Mr Charlton: Yes. Principle 6: The head office and the investment funds will be right here in Ontario, working in local communities and providing benefits for working people across the province, both through direct investment and by reductions in premiums charged to Ontario drivers. One’s investment will be put to work here at home, rather than being shipped out of the country as profits to foreign-based head offices currently are.

Principle 7: Driver-owned insurance will be tied to the vehicle registration in order to ensure that all drivers on the road have insurance coverage. The minister knows full well that that is one of the major issues in Ontario that he has yet to address. He has not yet taken the time to deal with the 100,000-plus drivers in Ontario who are out there driving without insurance, admittedly illegally, but driving without insurance none the less, leaving any number of people at serious risk.

We have not asked the minister to take our word on the public auto insurance alternative. We have had a lot to say about public auto insurance in this Legislature and we will continue to have a lot to say about it, but what we have asked the minister to do is to make that one of the alternatives that gets looked at under the suggestion in the preamble of Bill 10. The minister has told us what one of the alternatives he wants to look at is, but if we do not look at all of the potential alternatives, then we will not know whether we have picked the right answer at the end of the process.

That is the start of the process that I suggested earlier in my comments, a process that in the case of property tax reform has carried us through 20 years without any solution. The problem is still there. The problem gets worse with each year that passes, as councils and school boards are forced to raise mill rates. The unfairness gets exaggerated as mill rates go up, but in 20 years of piddling around with legislation because we are looking at the wrong solutions, we have not solved the problem.

We do not want to go down the same road with auto insurance in Ontario. We do not want to spend the next 20 years tinkering around with solutions that do not deal with the crisis of excessively high rates; that do not deal, as I suggested earlier, with the very dire circumstances that were expressed by the former minister. This is what the former minister said when he was announcing the program that we are now at stage 2 of:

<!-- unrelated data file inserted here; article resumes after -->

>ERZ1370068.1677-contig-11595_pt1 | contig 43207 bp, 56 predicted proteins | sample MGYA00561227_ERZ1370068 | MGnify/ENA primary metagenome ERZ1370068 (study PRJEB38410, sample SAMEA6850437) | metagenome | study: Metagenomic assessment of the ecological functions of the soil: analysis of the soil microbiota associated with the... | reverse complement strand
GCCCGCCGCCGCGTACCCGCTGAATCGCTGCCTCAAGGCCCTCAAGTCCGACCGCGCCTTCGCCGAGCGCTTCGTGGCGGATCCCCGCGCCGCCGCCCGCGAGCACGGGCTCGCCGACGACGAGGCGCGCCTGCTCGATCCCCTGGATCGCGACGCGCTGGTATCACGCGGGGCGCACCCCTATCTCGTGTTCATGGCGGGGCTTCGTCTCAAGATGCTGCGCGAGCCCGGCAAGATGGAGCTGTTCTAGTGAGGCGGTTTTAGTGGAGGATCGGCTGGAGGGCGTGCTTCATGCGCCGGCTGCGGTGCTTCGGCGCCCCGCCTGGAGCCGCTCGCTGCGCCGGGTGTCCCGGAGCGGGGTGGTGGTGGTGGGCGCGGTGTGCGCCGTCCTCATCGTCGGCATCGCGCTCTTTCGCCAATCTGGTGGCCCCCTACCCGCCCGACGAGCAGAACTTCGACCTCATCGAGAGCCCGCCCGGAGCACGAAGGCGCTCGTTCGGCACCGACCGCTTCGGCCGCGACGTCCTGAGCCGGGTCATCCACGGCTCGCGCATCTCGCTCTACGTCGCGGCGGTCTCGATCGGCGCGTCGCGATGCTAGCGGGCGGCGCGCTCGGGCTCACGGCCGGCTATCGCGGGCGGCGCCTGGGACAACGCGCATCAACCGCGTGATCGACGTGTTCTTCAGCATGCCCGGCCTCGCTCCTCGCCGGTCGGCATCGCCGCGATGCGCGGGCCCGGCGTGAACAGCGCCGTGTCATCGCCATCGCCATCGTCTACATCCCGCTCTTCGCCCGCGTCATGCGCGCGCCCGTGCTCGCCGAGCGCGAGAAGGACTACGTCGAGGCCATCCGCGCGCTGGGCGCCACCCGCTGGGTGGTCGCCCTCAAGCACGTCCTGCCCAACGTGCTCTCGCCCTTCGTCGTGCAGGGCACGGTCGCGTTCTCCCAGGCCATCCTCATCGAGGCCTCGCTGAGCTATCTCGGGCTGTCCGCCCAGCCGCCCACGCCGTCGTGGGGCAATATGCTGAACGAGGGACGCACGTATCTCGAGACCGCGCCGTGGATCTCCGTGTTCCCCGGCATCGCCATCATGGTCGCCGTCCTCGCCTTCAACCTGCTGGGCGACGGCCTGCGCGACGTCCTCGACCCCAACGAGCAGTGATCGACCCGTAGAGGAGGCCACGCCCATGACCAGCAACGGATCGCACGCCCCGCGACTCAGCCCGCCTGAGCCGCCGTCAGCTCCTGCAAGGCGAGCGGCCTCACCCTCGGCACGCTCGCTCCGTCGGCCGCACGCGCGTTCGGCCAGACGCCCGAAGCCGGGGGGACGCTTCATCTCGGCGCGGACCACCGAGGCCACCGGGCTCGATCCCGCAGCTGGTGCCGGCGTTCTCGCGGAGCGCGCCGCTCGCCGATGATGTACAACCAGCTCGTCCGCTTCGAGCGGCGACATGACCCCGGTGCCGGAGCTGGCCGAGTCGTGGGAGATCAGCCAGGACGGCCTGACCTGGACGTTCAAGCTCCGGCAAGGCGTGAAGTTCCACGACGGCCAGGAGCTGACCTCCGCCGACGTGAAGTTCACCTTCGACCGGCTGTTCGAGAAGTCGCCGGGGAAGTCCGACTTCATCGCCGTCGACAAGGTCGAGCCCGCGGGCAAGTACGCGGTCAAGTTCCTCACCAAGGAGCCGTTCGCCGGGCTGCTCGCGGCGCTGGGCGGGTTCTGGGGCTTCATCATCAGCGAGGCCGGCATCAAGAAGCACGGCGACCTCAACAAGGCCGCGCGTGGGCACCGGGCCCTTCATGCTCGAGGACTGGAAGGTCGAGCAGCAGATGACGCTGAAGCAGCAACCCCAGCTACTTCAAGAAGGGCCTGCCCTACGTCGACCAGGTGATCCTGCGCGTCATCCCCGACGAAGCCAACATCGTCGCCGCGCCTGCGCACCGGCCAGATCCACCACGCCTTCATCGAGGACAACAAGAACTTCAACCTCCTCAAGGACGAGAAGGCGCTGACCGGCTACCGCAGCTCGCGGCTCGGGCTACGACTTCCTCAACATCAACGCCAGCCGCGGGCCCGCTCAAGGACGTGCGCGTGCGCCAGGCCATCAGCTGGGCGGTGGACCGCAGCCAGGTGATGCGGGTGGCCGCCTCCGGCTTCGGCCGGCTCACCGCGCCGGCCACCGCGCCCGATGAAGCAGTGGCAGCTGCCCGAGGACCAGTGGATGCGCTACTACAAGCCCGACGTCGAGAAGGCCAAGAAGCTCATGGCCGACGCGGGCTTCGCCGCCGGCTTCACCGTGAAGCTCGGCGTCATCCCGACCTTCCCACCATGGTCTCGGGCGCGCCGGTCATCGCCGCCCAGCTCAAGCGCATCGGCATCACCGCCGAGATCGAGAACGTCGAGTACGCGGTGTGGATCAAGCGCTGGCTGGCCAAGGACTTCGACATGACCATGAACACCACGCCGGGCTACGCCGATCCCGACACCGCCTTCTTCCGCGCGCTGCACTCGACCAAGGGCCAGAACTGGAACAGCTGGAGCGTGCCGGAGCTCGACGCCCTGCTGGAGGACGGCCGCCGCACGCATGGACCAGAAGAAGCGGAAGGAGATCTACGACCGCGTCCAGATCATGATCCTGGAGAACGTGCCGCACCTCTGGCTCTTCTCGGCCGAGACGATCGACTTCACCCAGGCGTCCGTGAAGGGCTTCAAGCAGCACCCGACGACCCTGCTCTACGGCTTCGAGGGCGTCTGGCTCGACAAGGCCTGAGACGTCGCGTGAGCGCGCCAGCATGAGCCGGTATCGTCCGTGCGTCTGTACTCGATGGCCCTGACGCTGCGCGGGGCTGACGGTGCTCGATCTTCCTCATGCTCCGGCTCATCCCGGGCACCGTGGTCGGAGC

“It is clear to the general public and it is clear to me the automobile insurance rate structure is arbitrary. While overall profitability increases, some consumers continue to pay unjustifiably higher premium rates with no recourse for their shabby treatment in the marketplace.”

We have a real crisis in auto insurance rates. It is an arbitrary, unfair system that in many cases penalizes the wrong people. Bill 2 did not resolve that crisis. Bill 10 will not resolve that crisis either, unless the Minister of Financial Institutions is prepared to look seriously at the full range of alternatives that exist and do that in an honest and straightforward way.


Mrs Cunningham: I suppose the whole issue of auto insurance and changes in the auto insurance plans for Ontario came to light during the election in September 1987, when the Premier advised the citizens of Ontario that he had a specific plan for improvement in or introduction of a new plan for auto insurance rates in Ontario.

Many citizens across this province eagerly awaited that new plan. Come the fall of 1988, and certainly just before Christmas of this past year, the press was speaking very negatively towards the lack of plans by the Premier with regard to auto insurance. I would just like to put on the record a few of these statements.